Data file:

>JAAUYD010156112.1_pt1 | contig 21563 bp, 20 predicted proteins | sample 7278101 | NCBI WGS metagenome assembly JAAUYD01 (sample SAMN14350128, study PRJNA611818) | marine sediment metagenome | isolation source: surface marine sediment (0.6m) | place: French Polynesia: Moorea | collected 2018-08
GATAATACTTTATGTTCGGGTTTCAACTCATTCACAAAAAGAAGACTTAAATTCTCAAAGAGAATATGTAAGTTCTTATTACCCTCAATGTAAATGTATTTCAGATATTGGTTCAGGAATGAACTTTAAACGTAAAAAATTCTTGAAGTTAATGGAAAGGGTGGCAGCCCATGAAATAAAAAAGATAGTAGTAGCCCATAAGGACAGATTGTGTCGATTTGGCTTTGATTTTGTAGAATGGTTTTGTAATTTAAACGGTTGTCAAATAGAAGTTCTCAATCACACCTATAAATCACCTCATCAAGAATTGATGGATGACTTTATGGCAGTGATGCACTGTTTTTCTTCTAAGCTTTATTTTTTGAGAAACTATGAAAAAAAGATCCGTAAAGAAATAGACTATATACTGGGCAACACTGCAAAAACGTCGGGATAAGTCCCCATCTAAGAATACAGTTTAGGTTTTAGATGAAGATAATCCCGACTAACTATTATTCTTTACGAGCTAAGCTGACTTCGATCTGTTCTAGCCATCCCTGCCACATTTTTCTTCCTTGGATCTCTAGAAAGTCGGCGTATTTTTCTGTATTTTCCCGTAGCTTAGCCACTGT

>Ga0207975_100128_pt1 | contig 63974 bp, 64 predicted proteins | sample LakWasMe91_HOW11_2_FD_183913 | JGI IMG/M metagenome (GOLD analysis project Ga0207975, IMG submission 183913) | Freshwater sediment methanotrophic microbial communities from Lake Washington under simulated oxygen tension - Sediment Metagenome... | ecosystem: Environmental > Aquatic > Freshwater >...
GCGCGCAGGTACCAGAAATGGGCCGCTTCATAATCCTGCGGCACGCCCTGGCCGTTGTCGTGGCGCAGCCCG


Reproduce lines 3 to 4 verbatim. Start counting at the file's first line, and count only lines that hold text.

>Ga0207975_100128_pt1 | contig 63974 bp, 64 predicted proteins | sample LakWasMe91_HOW11_2_FD_183913 | JGI IMG/M metagenome (GOLD analysis project Ga0207975, IMG submission 183913) | Freshwater sediment methanotrophic microbial communities from Lake Washington under simulated oxygen tension - Sediment Metagenome... | ecosystem: Environmental > Aquatic > Freshwater >...
GCGCGCAGGTACCAGAAATGGGCCGCTTCATAATCCTGCGGCACGCCCTGGCCGTTGTCGTGGCGCAGCCCG